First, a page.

“I have not and now I will not,” Susan Bro said in an interview with ABC News’ Robin Roberts today on “Good Morning America,” adding that she believes the first phone call to her from the White House came during her daughter’s public memorial service on Wednesday.
“The first call, it looked like actually came during the funeral. I didn’t even see that message,” said Bro. “There were three more frantic messages from press secretaries throughout the day and I didn’t know why.”
Bro, who had thanked Trump in a statement on Monday for his "words of comfort and for denouncing those who promote violence and hatred,” said she was recovering from the "exhaustion of the funeral" Wednesday and did not return the White House messages.
She said her opinion of Trump’s response changed after she had time to watch news coverage of the Charlottesville protests after laying Heyer, 32, to rest on Wednesday.
"I hadn’t really watched the news until last night and I’m not talking to the president now, I'm sorry, after what he said about my child," Bro explained. "It’s not that I saw somebody else’s tweets about him, I saw an actual clip of him at a press conference equating the protesters ... with the KKK and the white supremacists."
She continued, "You can’t wash this one away by shaking my hand and saying, ‘I’m sorry.’ I’m not forgiving for that."
When asked if there was anything she would want to say to Trump, Bro said, "Think before you speak."
Deputy White House press secretary Lindsay Walters told ABC News today in response to Bro's comments, "Our thoughts and prayers continue to be with her and her family."
The White House has not said whether they will continue to try and reach out to Bro.
Bro also sat down for an interview with ABC News on Thursday, during which she said she is hesitant, nearly one week after Heyer’s death, to speak to Trump or any politician.
"I understand that President Trump wants to speak with me… and it's not that I'm trying to be calloused, it's that I have no interest in speaking to politicians just to hear them say, 'I'm sorry,'" Bro told ABC News on Thursday. "If I felt like that's all they wanted to say, that would be different, but I feel like I'm wanted to be used for political agendas and I'm resistant to that."
In a news conference Tuesday at Trump Tower, Trump reiterated that "both sides" were to blame for the violence.
"I wasn't there that day, but I will tell you that I'm pretty sure that's the only person that ran people down with a car, so that level of violence didn't take place on both sides, that did not happen," Bro said Thursday of the crash that killed her daughter.
"I've heard it said that the murder of my daughter was part of making America great," Bro added. "The blood on the streets, is that what made America great? Attacking innocent people with a vehicle, is that what made America great?"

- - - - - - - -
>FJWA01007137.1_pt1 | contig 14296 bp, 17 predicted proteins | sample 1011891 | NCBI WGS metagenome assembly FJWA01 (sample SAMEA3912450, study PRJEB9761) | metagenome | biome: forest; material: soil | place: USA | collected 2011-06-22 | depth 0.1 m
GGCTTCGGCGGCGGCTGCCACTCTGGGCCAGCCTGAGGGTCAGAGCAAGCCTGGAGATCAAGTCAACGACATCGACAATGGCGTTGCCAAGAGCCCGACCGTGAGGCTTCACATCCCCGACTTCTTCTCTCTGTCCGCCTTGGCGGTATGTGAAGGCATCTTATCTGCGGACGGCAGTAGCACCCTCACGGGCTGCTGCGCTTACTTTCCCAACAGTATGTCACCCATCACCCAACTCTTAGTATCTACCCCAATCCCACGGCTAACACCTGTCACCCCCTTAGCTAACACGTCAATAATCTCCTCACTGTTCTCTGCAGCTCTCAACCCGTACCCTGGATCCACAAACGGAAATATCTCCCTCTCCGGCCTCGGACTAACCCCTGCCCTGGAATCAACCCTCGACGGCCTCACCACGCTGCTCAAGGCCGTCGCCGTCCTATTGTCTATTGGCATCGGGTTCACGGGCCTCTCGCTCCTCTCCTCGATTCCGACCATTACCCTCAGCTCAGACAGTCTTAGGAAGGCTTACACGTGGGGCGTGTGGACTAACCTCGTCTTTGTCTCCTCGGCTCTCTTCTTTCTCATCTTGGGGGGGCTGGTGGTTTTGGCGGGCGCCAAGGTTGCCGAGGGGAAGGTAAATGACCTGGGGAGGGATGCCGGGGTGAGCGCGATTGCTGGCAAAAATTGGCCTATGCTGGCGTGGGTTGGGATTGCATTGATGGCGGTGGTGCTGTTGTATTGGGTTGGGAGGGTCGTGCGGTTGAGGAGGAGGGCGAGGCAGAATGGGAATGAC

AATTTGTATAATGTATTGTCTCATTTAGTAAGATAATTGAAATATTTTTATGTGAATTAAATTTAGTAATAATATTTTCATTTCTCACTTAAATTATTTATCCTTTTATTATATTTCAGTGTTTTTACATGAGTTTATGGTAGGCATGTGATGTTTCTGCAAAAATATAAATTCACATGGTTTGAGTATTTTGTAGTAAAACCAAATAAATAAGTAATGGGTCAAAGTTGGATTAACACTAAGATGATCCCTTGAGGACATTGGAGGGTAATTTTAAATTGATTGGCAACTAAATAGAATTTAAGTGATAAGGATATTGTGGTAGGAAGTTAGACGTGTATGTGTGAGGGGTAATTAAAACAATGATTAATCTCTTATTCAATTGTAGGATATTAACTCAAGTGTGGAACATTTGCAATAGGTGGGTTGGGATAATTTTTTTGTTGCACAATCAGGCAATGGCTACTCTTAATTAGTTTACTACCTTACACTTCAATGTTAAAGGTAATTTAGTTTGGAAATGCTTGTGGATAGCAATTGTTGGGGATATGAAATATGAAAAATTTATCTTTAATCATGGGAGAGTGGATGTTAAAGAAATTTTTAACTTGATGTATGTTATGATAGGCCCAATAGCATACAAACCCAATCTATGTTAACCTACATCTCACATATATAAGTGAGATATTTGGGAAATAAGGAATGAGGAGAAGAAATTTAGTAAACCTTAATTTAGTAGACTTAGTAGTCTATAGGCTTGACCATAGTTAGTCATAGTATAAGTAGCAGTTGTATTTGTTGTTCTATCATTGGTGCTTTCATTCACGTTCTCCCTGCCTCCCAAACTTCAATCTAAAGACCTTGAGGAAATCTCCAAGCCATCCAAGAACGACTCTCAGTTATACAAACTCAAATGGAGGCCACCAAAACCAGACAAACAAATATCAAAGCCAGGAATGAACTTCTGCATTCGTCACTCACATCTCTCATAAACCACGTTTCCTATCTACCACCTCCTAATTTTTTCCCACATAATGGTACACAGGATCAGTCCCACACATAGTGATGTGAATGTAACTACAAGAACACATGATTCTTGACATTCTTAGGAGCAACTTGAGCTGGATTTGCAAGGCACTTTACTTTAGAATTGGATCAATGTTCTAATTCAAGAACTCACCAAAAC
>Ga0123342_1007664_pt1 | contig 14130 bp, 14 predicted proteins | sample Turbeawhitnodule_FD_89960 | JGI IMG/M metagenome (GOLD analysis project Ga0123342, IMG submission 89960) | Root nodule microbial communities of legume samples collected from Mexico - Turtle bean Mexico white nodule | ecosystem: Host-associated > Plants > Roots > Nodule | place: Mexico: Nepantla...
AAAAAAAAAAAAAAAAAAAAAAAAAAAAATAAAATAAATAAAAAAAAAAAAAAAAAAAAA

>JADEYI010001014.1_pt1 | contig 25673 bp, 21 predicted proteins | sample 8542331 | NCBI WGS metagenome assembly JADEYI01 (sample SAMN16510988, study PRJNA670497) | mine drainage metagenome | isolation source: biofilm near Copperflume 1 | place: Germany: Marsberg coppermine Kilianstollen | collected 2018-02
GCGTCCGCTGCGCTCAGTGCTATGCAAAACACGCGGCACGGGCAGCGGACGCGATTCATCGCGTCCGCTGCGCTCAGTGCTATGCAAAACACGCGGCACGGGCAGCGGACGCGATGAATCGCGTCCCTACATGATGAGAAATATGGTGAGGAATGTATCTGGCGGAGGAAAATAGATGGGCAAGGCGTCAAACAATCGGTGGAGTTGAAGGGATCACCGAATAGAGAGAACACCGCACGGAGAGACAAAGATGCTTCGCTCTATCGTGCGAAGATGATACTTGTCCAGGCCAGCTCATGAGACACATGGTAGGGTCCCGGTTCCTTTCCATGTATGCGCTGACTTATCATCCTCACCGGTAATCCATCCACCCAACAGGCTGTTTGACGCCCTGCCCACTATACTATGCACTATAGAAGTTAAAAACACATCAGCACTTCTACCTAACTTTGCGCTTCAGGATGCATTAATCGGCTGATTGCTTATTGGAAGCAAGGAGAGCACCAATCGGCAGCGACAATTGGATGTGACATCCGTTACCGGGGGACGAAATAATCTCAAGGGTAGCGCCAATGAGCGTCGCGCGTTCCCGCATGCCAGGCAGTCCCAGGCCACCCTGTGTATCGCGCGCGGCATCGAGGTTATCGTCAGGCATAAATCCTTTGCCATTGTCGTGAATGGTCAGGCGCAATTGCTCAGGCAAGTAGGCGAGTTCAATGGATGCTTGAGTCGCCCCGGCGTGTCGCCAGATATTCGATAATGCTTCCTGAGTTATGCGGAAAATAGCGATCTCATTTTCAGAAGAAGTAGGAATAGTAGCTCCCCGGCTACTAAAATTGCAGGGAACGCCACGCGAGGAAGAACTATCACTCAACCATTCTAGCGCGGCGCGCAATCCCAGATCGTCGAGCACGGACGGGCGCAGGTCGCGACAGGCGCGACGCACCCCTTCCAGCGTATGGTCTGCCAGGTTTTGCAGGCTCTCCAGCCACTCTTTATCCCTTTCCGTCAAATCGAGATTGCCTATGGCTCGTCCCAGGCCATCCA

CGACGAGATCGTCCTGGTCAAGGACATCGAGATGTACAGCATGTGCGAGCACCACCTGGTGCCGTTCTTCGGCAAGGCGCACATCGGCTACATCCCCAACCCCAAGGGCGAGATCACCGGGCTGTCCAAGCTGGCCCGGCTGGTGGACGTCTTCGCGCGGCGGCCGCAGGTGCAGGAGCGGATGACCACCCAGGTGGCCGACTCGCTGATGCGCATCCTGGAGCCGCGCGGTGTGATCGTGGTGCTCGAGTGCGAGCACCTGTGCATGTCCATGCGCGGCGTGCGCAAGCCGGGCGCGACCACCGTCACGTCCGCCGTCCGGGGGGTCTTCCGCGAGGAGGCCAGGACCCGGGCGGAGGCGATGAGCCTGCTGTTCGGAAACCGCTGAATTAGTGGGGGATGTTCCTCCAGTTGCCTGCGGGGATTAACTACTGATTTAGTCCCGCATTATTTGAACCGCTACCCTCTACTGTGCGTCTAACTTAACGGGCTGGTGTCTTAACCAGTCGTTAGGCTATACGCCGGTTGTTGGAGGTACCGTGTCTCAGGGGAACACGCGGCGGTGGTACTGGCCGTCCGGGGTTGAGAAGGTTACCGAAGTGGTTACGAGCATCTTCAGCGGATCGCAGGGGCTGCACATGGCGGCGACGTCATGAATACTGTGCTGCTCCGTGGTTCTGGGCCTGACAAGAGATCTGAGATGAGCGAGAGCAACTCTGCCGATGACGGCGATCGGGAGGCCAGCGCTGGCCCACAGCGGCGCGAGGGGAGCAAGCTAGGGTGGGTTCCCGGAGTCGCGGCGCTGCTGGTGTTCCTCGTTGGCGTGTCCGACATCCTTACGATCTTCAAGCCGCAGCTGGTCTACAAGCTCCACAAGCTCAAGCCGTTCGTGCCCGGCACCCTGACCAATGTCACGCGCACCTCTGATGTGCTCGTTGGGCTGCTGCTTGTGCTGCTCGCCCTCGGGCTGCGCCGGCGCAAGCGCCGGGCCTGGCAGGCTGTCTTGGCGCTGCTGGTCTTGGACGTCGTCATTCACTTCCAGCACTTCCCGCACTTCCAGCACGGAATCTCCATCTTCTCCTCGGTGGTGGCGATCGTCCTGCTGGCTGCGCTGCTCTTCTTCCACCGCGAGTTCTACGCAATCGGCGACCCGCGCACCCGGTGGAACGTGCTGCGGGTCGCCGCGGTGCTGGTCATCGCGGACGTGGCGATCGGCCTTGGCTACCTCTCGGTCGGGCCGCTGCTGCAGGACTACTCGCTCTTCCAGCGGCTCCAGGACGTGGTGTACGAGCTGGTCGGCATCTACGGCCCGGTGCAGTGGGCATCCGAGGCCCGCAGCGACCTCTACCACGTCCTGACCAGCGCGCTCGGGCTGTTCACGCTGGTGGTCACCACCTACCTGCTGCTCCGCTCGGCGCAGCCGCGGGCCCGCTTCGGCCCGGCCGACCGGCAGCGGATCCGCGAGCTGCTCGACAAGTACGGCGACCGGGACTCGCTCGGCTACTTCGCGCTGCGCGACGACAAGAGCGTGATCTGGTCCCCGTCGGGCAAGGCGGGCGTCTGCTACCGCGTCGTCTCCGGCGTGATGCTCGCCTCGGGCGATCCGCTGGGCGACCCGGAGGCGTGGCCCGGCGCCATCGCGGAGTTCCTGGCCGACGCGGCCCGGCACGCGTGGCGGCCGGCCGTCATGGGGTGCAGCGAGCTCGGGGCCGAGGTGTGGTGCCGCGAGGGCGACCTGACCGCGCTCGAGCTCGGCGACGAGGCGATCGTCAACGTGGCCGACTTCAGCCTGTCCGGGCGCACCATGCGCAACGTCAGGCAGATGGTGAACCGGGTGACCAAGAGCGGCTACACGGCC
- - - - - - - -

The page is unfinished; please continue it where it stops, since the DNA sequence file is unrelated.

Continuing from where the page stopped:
When asked if she had sympathy for the cause of the white nationalists, Bro said, "I don't know what their cause is. I haven't heard what's bothering them."
"This was my only chance to say goodbye to my daughter," Bro said today on “GMA.” "It was a private moment that I was willing to allow the world to view but this was my only chance to have my private time with my daughter."
Describing herself as “a little wounded” and “a little angry,” Bro added, “I’m more than willing to have other events where they can speak on her causes.”
Bro clarified today that her daughter, a paralegal who lived in Charlottesville, was not part of any organized group protesting in her hometown, saying, "She was part of a group of human beings who cared to protest."
"I'm honestly a little embarrassed to say that part of the reason Heather got so much attention is because she's white, and she stood up for black people," Bro told ABC News on Thursday. "Isn't that a shame? That a white person standing up for a black person caused all this excitement? That should be an everyday thing, that should be a norm."
Bro said that she is now dedicating herself to "forward Heather's mission."
"A lot of people are already aware of injustice, it's not that they're not aware, it's that they won't do anything about it," Bro said Thursday. "'I'm afraid, I'm afraid,' that's what I keep hearing, and that's what the murder of my daughter and the injury of several others was intended to do, was to make people afraid."
"But if we live in fear, then they've won," she said, calling on people to "get involved" when they witness injustice.
"Heather was not a politician, but she was interested in changing people," Bro said. "My focus is not on politics; my focus is on human beings and on how we as human beings can fix problems."
Bro said reading the "messages of love and support" are helping her get through the tragedy of losing her daughter, but ultimately the mother said that the death of Heyer leaves behind "a hole that's not going to be filled by anybody else."
When asked today what she remembers most about her daughter, Bro answered, "That tenacious, stubborn spirit that just would not let you get by with a half-a-- answer. You had to get to the truth. You had to get to the bottom. You had to get to the nitty gritty of it. She was not going to let go."
ABC News' Katie Kindelan, Emily Shapiro, Katherine Faulders, Alexander Mallin and Adam Kelsey contributed to this report.